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News & Views: The placebo effect works even when you know you are taking a placebo
Posted on July 28, 2015 by Katherine Malanson | Categories: ND Final Project, ND Unit1, ND Unit3, Neurological Disorders | | Add comment |

Okawa Somchai/Shutterstock

The placebo effect is already known to be pretty bizarre, but a new study has ramped up the weirdness factor. Researchers have found that people can be trained to believe in a placebo so much, it still works even when they’re told it isn’t real medicine.

Read more at iflscience.com.

News & Views: To ease pain, reach for your playlist instead of popping a pill
Posted on June 22, 2015 by Katherine Malanson | Categories: ND Unit3, Neurological Disorders | | Add comment |

Maria Fabrizio for NPR

Music can energize, soothe or relax us. And it can also help reduce pain. Researchers found that listening to a favorite song or story helped children manage pain after major surgery.

Read more at NPR.org.

News & Views: Scientists investigate what makes us itch
Posted on June 15, 2015 by Katherine Malanson | Categories: ND Unit1, ND Unit3, Neurological Disorders | | Add comment |

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Scientists found a molecule crucial to perceiving the sensation of itching. It affects how the brain responds to serotonin, and may explain why anti-depressants that boost serotonin make some itch.

Read more at NPR.org.

News & Views: When it comes to depression, serotonin isn’t the whole story
Posted on by Katherine Malanson | Categories: ND Final Project, ND Unit1, ND Unit3, ND Unit5, Neurological Disorders | | Add comment |

Paul S. Howell/Getty Images

The antidepressant Prozac selectively targets the chemical serotonin. When the drug was introduced in the 1980s, it helped solidify the idea in many minds that depression was the result of a chemical imbalance. But the real story is far more complicated.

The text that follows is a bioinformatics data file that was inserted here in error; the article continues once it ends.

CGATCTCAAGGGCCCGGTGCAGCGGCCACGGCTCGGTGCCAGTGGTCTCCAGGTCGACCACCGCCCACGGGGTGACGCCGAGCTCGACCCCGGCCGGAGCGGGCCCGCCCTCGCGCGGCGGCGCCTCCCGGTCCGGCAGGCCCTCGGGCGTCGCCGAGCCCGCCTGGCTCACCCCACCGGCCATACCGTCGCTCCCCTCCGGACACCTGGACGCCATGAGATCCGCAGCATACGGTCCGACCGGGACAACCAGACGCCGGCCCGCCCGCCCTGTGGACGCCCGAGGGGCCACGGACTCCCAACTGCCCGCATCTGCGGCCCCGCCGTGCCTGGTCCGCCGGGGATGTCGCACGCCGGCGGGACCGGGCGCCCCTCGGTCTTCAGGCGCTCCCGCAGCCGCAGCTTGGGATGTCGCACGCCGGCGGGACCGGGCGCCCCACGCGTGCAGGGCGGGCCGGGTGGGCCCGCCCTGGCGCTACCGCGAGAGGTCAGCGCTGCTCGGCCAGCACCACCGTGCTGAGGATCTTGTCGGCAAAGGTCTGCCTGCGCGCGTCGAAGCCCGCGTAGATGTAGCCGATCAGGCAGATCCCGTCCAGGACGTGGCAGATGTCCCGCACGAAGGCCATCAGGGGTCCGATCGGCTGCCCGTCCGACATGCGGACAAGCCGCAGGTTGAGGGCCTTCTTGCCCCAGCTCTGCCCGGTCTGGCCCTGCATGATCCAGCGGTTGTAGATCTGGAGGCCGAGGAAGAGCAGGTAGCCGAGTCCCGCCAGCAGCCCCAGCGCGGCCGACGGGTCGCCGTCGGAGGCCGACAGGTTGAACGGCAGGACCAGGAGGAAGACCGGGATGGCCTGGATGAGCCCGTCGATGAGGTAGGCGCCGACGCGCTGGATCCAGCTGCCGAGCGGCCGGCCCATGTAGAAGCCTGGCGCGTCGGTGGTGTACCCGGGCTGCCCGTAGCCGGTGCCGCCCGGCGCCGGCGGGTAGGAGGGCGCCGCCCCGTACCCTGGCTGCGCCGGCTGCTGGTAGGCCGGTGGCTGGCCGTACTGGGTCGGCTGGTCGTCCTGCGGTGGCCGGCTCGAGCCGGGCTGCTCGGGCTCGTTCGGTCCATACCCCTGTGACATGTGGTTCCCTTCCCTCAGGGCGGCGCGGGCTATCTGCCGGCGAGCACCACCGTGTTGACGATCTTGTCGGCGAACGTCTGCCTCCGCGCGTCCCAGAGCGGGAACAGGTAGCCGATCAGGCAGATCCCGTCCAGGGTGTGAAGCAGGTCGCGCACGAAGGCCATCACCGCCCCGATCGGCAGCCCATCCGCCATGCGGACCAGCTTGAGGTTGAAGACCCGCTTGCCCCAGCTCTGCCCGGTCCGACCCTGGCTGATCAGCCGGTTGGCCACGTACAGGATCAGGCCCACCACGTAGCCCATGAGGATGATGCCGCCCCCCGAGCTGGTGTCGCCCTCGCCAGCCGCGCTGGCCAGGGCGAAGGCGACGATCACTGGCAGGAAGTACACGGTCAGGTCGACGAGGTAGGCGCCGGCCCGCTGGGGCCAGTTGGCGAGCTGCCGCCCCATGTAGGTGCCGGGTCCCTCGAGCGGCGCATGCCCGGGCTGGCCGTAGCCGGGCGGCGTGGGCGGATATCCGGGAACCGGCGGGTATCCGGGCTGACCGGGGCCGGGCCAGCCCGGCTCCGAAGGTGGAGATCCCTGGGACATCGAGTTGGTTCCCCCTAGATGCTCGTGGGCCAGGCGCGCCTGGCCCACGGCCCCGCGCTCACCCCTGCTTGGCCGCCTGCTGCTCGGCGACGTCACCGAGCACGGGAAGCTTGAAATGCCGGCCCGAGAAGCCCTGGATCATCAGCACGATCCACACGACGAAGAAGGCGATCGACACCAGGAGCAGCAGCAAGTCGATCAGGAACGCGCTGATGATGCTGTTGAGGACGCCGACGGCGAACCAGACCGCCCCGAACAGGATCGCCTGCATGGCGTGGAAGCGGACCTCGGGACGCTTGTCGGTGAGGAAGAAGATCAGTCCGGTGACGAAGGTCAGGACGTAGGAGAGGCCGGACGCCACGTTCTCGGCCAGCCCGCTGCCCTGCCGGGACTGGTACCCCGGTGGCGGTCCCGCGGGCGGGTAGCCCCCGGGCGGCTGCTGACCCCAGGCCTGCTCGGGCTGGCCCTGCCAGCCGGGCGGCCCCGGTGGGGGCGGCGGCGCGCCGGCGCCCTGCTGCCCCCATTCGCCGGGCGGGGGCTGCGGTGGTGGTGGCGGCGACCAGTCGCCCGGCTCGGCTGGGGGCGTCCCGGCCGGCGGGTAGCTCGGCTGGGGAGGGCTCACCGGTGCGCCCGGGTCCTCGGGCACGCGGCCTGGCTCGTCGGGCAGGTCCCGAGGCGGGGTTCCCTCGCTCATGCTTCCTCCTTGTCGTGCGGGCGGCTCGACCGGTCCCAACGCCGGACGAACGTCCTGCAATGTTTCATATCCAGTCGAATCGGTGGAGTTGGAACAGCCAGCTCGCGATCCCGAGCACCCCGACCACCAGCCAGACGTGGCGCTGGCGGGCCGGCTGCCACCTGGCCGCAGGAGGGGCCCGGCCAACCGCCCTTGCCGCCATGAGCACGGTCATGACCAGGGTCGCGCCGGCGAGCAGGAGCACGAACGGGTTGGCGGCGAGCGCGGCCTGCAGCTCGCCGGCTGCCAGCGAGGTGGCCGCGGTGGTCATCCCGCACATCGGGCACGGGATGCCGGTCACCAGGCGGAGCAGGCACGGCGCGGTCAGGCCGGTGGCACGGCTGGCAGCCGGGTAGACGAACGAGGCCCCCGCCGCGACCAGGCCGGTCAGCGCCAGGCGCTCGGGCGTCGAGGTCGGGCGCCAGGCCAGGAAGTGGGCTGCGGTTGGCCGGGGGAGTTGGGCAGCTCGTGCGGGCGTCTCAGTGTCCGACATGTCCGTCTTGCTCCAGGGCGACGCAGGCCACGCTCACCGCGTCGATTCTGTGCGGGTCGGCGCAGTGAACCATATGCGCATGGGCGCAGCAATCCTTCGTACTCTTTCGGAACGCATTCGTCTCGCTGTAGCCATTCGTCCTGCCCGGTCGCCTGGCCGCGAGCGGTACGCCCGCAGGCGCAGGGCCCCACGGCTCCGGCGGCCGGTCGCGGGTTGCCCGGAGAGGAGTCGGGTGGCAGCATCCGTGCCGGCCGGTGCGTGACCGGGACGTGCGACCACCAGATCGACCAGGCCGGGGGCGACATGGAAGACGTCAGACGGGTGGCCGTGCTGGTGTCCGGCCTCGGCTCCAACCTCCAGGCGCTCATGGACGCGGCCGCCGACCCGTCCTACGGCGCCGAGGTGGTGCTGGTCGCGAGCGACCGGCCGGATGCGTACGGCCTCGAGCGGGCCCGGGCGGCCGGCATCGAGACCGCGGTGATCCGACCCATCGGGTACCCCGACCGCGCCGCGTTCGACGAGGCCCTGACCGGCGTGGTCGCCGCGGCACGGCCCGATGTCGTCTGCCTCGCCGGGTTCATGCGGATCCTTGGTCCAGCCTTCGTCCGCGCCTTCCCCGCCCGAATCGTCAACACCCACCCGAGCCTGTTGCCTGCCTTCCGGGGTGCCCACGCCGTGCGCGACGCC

Read more at NPR.org.

News & Views: Pain really is all in your head
Posted on March 23, 2015 by Katherine Malanson | Categories: ND Lesson3-1, ND Lesson3-4, ND Unit3, Neurological Disorders | | Add comment |

x-ray of headiStockphoto

Humiliation, fear and unpredictability all turn up the volume of pain, research shows. And meditation can turn down pain’s intensity, according to scientists who are starting to figure out why.

Read more at NPR.org.

News & Views: And the Nobel Prize Goes to…
Posted on November 22, 2013 by Katherine Malanson | Categories: ND Lesson2-4, ND Lesson3-2, ND Unit2, ND Unit3, Neurological Disorders, News | | Add comment |

vitamins (1)

This year’s Nobel Prize in Physiology and Medicine has been awarded to three scientists who helped us understand how our cells communicate. The research, conducted over the last 30 years, has broad reaching implications including links to neurodegenerative diseases, cystic fibrosis, muscular dystrophies and some autoimmune disorders.

Read more at NPR’s coverage: Nobel Winners Decoded How Neurons Talk to Each Other